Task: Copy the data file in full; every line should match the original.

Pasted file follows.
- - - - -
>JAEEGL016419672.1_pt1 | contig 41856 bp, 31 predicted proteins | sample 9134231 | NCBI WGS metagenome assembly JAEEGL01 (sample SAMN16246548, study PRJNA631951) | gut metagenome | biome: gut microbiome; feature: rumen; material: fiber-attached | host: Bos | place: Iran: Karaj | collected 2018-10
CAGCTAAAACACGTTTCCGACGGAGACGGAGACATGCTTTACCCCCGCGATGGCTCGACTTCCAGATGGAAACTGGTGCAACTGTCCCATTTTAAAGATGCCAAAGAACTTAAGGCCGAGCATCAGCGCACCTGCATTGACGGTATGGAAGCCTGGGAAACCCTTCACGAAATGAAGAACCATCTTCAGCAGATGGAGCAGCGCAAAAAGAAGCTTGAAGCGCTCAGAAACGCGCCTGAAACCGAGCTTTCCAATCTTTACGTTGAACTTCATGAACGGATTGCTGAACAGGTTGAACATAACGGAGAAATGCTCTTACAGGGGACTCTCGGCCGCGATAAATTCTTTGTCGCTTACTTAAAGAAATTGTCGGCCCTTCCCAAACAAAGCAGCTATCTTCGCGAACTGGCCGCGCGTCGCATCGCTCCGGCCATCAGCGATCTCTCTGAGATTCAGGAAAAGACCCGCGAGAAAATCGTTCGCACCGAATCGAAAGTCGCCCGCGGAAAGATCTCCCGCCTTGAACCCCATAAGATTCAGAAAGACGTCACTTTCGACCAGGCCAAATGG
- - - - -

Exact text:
>JAEEGL016419672.1_pt1 | contig 41856 bp, 31 predicted proteins | sample 9134231 | NCBI WGS metagenome assembly JAEEGL01 (sample SAMN16246548, study PRJNA631951) | gut metagenome | biome: gut microbiome; feature: rumen; material: fiber-attached | host: Bos | place: Iran: Karaj | collected 2018-10
CAGCTAAAACACGTTTCCGACGGAGACGGAGACATGCTTTACCCCCGCGATGGCTCGACTTCCAGATGGAAACTGGTGCAACTGTCCCATTTTAAAGATGCCAAAGAACTTAAGGCCGAGCATCAGCGCACCTGCATTGACGGTATGGAAGCCTGGGAAACCCTTCACGAAATGAAGAACCATCTTCAGCAGATGGAGCAGCGCAAAAAGAAGCTTGAAGCGCTCAGAAACGCGCCTGAAACCGAGCTTTCCAATCTTTACGTTGAACTTCATGAACGGATTGCTGAACAGGTTGAACATAACGGAGAAATGCTCTTACAGGGGACTCTCGGCCGCGATAAATTCTTTGTCGCTTACTTAAAGAAATTGTCGGCCCTTCCCAAACAAAGCAGCTATCTTCGCGAACTGGCCGCGCGTCGCATCGCTCCGGCCATCAGCGATCTCTCTGAGATTCAGGAAAAGACCCGCGAGAAAATCGTTCGCACCGAATCGAAAGTCGCCCGCGGAAAGATCTCCCGCCTTGAACCCCATAAGATTCAGAAAGACGTCACTTTCGACCAGGCCAAATGG